How can you find happiness in times like these?

I have spent a ton of time lately thinking about how to find happiness in times like these.

I think about all the different situations that surround so many people in my life. So how can you find happiness when: you’ve lost your job, you’ve lost your house, your child is dying, your child has an incurable condition, you have cancer, your parent just died of cancer, or you are getting divorced? Those are just some examples.

How can you be happy amidst all the insanity that envelopes your life when you are dealing with just one of those things, let alone multiple things?

My family was hit hard by the economy.

The financial stress was creating turmoil in our lives. Once we made the decision to downsize and do what was best for our family, our lives increased a hundred fold. I won’t lie, it was not an easy decision, and one that I spent many nights crying over. Of course I still have moments where I miss my big bedroom, fancy kitchen, and beautiful hardwood floors, but those moments are fleeting. I am thankful for what we have now.

We have downsized and it has saved our lives.

Over the past week we have added 8 chickens and 3 goats to our existing brood. We are getting our land ready for a huge vegetable garden that we will plant in the spring.

My husband and kids are outside everyday working and playing, enjoying hours and hours of “green” therapy. Grass and sunshine are keeping my family happy and sane. Sure, we still sit inside and watch TV, check our computers, and play Legos, but we are living it up outside! These are things we never did at our old house. We are happy, really happy.

I have finally transformed my feeling of loss, the loss of the life I knew, to a true feeling of joy. This house is amazing for Blaise and Maddock, my two sons. My kids get more exercise at their own house than they could at any park or gym out there. We spend so much time together as a family, playing and working outside. Our loss really brought us closer together. Our loss helped our family. Our loss became our saving grace.

I think about this topic a lot in regards to my son, Blaise, having Prader Willi Syndrome and Autism.

I think about how much those two things have enriched me, not destroyed me.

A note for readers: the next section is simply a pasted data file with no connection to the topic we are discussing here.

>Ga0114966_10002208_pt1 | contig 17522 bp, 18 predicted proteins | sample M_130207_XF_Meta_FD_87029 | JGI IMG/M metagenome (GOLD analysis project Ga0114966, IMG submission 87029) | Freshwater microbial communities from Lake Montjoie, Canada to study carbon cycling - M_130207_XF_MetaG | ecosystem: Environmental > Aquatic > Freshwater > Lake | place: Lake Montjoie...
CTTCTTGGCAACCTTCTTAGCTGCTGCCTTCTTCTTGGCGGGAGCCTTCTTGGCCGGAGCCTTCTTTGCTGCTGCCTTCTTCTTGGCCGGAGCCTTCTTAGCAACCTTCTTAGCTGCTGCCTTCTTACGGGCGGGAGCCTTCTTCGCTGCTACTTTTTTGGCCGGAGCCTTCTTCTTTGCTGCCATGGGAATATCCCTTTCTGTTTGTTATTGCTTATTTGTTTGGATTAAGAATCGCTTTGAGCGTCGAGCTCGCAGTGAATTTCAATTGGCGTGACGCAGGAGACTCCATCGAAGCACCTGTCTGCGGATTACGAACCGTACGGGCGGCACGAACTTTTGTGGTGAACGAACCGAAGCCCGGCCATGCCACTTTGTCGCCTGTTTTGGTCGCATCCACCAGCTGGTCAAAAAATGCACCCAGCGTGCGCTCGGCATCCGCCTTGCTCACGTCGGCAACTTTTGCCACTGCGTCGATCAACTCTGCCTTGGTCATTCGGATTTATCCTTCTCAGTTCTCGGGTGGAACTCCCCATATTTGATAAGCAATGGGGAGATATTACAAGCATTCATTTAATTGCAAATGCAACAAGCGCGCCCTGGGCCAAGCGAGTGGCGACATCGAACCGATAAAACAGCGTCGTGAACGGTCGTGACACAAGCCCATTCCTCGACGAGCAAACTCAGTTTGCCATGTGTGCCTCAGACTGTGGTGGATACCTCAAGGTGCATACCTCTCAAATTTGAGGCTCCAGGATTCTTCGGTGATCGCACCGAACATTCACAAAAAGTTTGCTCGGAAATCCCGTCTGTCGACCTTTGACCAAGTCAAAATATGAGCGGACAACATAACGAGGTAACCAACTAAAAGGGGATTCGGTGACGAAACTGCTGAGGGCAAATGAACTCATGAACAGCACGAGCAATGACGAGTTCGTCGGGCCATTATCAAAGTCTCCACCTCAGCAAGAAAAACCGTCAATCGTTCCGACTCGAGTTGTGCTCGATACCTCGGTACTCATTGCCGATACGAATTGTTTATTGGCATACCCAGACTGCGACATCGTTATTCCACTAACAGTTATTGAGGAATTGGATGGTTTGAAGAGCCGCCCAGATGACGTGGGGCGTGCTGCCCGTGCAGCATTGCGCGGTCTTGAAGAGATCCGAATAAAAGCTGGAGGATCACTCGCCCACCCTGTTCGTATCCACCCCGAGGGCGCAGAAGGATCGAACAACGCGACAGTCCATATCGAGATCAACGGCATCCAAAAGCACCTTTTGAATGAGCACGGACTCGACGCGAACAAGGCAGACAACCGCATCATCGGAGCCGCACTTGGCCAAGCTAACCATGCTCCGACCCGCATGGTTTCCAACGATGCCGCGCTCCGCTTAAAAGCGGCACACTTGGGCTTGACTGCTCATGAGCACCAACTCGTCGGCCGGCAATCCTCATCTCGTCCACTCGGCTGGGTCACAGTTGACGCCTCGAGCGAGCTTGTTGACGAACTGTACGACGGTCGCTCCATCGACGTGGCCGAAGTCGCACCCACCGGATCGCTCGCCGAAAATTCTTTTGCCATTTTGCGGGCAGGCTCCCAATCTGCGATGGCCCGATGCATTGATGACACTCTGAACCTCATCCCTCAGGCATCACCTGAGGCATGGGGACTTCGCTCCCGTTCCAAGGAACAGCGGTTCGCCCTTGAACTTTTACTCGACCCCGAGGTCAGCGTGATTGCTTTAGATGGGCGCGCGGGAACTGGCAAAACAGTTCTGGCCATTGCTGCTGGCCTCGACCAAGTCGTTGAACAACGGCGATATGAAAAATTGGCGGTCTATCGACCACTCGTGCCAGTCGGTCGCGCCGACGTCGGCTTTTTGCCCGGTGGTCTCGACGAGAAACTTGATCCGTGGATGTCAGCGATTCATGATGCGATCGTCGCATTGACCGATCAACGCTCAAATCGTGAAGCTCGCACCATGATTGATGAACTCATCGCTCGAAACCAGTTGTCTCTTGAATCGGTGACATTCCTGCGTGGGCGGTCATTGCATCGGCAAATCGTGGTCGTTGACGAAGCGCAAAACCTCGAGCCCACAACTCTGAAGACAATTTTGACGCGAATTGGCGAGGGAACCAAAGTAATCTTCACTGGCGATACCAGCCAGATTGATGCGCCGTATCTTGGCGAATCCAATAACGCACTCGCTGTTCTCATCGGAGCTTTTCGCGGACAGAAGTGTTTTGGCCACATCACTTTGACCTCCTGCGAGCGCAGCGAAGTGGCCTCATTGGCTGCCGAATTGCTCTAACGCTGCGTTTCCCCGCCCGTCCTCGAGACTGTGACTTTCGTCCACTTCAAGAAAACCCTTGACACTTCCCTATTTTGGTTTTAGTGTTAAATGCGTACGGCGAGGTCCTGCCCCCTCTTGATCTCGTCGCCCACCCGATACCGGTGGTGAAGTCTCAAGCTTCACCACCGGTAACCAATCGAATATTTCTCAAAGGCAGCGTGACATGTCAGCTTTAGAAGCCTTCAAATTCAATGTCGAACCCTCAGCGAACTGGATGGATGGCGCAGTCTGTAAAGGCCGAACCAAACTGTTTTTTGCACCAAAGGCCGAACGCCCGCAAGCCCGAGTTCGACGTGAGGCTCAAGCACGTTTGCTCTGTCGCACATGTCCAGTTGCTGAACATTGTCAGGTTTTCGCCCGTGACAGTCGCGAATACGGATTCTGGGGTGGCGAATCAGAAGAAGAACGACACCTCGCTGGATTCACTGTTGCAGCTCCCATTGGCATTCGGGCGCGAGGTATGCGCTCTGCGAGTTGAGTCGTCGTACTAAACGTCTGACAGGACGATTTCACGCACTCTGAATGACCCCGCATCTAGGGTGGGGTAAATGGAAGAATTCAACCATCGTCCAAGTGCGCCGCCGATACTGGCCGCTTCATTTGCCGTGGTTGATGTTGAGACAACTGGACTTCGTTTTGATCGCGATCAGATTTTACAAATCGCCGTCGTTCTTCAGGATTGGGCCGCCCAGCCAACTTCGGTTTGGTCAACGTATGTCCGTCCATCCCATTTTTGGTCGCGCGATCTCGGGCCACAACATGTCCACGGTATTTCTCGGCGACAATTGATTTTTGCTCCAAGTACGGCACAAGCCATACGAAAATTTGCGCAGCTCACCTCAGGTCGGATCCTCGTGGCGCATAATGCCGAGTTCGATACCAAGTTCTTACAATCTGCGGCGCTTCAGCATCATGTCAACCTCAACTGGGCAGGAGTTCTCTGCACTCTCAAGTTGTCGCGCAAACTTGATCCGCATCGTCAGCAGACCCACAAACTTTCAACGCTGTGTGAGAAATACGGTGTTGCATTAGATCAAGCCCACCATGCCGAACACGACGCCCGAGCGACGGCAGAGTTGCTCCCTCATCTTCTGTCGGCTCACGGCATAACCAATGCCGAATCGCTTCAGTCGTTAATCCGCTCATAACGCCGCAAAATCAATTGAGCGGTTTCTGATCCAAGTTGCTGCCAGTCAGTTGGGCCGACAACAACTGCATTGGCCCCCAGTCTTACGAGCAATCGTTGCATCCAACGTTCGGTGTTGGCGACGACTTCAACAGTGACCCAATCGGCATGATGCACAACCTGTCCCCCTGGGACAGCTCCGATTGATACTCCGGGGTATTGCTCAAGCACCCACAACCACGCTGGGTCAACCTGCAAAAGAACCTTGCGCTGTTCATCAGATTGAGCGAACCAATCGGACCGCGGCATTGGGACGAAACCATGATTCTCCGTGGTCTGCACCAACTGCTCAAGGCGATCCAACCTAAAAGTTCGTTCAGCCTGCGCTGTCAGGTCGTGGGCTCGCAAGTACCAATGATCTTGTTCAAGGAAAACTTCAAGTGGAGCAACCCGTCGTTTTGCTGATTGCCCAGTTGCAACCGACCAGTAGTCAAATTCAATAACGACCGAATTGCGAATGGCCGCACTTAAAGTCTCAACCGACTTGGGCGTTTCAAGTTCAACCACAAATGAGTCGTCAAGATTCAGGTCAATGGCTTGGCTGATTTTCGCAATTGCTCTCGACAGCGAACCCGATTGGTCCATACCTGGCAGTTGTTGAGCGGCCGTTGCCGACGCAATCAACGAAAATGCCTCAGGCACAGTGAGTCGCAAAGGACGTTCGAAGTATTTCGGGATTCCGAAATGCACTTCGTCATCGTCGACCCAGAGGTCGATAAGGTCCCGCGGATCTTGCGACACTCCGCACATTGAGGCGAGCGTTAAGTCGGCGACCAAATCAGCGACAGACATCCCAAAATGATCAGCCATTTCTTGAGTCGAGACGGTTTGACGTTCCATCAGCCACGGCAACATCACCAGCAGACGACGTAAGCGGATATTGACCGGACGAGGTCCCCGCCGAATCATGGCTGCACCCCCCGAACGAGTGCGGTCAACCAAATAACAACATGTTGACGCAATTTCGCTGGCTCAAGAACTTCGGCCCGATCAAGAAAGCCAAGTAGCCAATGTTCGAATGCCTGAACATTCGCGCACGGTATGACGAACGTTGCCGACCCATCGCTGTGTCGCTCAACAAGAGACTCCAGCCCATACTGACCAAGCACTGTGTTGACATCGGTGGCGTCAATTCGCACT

I think all the time how lucky I am. I have always loved to cook, I have always been healthy, but PWS has taught me more about food than any book could have ever taught me. I have always had great friends, but PWS has brought me a second family that I wouldn’t trade for the world. I have always had compassion, but PWS has taught me compassion on the purest level. So again, this is yet another example of how I turned sadness and loss into love.

I met a man yesterday, a farmer, who used to work construction. He was a very successful contractor who raised animals on the side. When the economy went south he said that he would start farming full time. He is happy and he is doing well. He could have thrown in the towel when his business failed, but instead he chose to find a different path, and make it joyful and successful.

I meet people like this all the time. I used to think to myself how do they do that? How can they be happy when life is such, pardon my french, Crap.

I get it now.

For me I had no choice. I can’t sit and cry everyday that Blaise has PWS. I can’t sit and cry everyday that my son is in pain every moment of his life. I can’t sit and cry that my son won’t live the life I had dreamed for him. I can’t sit and cry everyday that my son has to fight for everything in his life. I can’t sit and cry everyday that I don’t have my big house anymore. I can’t sit and cry that my life didn’t work out the way I had planned.

I did try it though. And to be clear: it didn’t do anything for me.

I had a crash course in, “HOW TO BE HAPPY WHEN YOUR LIFE TAKES A DETOUR!”

You can either spend everyday crying, or you can find things to make that loss into your “new life.”

Don’t misunderstand me, it’s ok to cry. In fact, it’s good to let it out and release. I have cried a lot. I had to cry and grieve for a long time when Blaise was diagnosed, but then I had to move on.

I had a good friend remind me that “LIFE IS FULL OF VALLEYS AND PEAKS!” Whenever I have a bad day I remind myself of that. I remember that tomorrow I could be back on the peak.
I don’t have to have an AMAZING day everyday, but I make it a practice to find something joyful in the day, even if it is just an itty-bitty thing.

I am blessed. I believe that it is important to acknowledge that to myself everyday. I know first hand that my thoughts can have a major impact on my life. If I choose to be happy than I can take steps to see and have that happiness. It is a conscience practice everyday.

So although it may not seem possible right now to be happy amidst all the crap in your life, you can. Even if it is just baby steps in the beginning. Find just one thing that made you happy today and start there.

Happiness spreads. Let it.

Guest blogger Rachel Pastilof is a native of Philadelphia/South Jersey, who currently resides in Atlanta with her husband and two young sons, ages 5 and 2 1/2. In 2009 Rachel’s oldest son was diagnosed with a rare genetic disorder called Prader-Willi Syndrome, with a diagnosis of autism to follow shortly after. The diagnosis was traumatic and forever altered the course of her life. Rachel has made it her mission to educate the world about children who have special needs and parents who raise children with special needs. Between doctors appointments, therapy sessions, and the normal stuff everyday parents do, Rachel writes a blog – 3wordsfor365.com. Rachel and her sister Jennifer also run a charity called G.A.M.E. Yoga.(www.gameyoga.org) that provides yoga for free to children with special needs.


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